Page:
UX design focuses on the user flow and how easy it is for the user to accomplish a desired goal. For this reason, whenever I create a UI, I take into account three things: heuristic thinking, choice modelling and compromise effect.

Let’s take the Gmail and Amazon sign-in pages as an example to show you how these concepts might apply to real-life. The tab order is important when you navigate a form with the keyboard. Users should be able to tab through the elements in a logical order. Below we have two different sign-in pages and user experiences:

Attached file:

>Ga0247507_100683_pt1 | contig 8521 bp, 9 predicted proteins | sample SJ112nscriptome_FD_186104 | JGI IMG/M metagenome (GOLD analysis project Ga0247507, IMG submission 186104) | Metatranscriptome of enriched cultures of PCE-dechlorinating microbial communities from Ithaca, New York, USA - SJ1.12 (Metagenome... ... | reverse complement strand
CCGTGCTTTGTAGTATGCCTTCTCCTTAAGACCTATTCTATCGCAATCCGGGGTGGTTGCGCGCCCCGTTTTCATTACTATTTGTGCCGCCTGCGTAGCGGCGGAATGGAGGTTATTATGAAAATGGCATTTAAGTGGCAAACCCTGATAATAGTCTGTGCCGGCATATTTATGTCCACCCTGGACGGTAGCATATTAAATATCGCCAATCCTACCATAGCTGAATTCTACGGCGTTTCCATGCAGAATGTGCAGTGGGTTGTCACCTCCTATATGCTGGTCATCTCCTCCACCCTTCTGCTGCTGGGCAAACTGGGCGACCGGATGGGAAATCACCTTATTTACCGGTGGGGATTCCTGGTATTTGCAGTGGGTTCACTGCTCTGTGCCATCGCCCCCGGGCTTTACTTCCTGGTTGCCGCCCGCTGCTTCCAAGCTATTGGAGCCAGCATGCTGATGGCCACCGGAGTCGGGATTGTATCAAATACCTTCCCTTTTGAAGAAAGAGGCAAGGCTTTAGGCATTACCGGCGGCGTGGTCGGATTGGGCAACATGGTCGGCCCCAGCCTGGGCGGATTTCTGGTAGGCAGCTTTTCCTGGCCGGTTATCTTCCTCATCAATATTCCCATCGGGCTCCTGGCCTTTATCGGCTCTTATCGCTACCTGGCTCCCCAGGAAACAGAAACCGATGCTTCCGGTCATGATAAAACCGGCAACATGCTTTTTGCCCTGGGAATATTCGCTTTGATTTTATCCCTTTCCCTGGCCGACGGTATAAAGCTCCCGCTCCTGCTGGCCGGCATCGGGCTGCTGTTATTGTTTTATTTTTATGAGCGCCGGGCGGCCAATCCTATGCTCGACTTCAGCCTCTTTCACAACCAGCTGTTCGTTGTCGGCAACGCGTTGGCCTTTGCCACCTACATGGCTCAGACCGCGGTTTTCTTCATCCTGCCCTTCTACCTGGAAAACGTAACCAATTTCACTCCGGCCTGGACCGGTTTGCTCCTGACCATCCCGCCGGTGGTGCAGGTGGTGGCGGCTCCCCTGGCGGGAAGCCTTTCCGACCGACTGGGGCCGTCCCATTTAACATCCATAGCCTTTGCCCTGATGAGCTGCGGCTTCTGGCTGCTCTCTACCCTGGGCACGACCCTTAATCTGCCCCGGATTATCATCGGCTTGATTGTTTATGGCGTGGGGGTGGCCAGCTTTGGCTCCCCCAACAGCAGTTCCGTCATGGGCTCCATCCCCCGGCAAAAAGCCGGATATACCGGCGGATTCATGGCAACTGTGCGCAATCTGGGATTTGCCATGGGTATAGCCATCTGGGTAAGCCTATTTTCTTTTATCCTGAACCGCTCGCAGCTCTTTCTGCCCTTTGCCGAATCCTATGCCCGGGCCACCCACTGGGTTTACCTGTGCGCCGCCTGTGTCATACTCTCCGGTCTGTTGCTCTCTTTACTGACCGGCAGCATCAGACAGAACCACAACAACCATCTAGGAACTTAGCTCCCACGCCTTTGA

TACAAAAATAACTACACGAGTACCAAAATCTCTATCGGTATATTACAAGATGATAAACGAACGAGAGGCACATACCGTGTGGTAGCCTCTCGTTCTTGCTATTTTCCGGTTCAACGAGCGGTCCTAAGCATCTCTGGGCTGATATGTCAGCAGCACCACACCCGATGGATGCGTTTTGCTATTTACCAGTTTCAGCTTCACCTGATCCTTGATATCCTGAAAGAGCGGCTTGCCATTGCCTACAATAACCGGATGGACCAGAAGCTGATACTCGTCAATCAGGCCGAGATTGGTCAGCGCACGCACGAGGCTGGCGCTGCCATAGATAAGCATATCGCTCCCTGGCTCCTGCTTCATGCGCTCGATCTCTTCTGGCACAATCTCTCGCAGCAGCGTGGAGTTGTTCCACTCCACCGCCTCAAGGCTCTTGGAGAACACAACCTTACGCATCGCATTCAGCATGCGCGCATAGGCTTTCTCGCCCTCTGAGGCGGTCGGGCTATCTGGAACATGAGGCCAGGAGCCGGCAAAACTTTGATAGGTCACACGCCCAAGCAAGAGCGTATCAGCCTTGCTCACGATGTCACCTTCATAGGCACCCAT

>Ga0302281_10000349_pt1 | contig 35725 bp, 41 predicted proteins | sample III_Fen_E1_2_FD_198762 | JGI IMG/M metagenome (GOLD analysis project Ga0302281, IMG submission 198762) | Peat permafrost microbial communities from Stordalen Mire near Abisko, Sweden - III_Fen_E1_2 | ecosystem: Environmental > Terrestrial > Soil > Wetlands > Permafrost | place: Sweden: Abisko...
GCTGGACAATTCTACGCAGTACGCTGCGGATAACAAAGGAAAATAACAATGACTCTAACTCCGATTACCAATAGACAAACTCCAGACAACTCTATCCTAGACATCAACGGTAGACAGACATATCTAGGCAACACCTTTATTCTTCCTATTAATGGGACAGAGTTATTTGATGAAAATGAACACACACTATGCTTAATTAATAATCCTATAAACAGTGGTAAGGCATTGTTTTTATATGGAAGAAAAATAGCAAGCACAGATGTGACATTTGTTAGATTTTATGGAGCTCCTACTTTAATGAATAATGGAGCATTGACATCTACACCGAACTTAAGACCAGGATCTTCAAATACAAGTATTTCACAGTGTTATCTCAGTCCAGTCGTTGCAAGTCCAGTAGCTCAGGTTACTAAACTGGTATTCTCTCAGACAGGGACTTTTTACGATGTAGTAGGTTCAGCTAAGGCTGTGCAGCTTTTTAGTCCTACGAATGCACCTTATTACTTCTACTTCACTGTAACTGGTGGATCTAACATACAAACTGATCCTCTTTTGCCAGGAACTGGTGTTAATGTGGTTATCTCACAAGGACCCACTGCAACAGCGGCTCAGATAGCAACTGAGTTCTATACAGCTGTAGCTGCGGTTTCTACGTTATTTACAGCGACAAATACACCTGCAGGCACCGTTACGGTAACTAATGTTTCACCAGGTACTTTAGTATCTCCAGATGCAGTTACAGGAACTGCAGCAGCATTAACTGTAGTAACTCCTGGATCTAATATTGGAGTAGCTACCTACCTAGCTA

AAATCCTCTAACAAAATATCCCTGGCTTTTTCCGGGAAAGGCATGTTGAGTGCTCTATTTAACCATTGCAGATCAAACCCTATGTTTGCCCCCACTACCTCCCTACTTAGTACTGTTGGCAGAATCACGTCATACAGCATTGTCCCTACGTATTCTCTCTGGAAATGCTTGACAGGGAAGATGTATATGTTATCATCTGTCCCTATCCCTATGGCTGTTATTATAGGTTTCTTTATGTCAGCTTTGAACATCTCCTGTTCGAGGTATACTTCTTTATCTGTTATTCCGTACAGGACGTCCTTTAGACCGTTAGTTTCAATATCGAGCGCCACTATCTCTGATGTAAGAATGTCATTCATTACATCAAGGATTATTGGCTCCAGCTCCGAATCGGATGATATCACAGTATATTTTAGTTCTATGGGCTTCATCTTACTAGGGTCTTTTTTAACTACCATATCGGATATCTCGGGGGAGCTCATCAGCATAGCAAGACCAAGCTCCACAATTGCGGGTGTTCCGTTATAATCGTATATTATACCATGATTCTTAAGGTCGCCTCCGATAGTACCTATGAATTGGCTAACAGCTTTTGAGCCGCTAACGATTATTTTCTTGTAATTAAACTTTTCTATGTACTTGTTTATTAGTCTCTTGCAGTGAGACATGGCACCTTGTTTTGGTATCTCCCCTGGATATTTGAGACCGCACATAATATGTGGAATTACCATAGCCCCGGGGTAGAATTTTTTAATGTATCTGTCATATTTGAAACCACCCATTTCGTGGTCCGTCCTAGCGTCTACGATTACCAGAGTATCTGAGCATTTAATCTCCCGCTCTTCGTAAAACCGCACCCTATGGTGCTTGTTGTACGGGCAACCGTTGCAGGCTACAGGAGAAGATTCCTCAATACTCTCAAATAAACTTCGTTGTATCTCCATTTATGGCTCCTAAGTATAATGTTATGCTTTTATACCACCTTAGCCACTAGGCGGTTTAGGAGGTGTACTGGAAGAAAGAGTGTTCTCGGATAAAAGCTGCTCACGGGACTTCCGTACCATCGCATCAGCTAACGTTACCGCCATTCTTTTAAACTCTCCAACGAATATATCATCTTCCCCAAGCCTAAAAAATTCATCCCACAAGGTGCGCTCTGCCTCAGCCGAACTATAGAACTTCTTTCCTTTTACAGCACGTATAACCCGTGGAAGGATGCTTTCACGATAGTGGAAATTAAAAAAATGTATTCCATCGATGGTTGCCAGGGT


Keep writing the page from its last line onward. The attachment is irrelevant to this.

Amazon implements the UI correctly by following these three principles:

Heuristic thinking:
Allow users to solve problems and make judgments quickly.

Choice modelling:
Assign a value to each form element based on probability (logical order).

Compromise effect:
Avoid users selecting an extreme choice. In this case “Forgot email?”.

It’s worth mentioning that using tabindex values greater than zero to control the tab order is considered a bad idea. The tabindex attribute is often set by developers who don’t have any idea of what the user expects. The tab order should follow a pattern that is logical from the user’s perspective.

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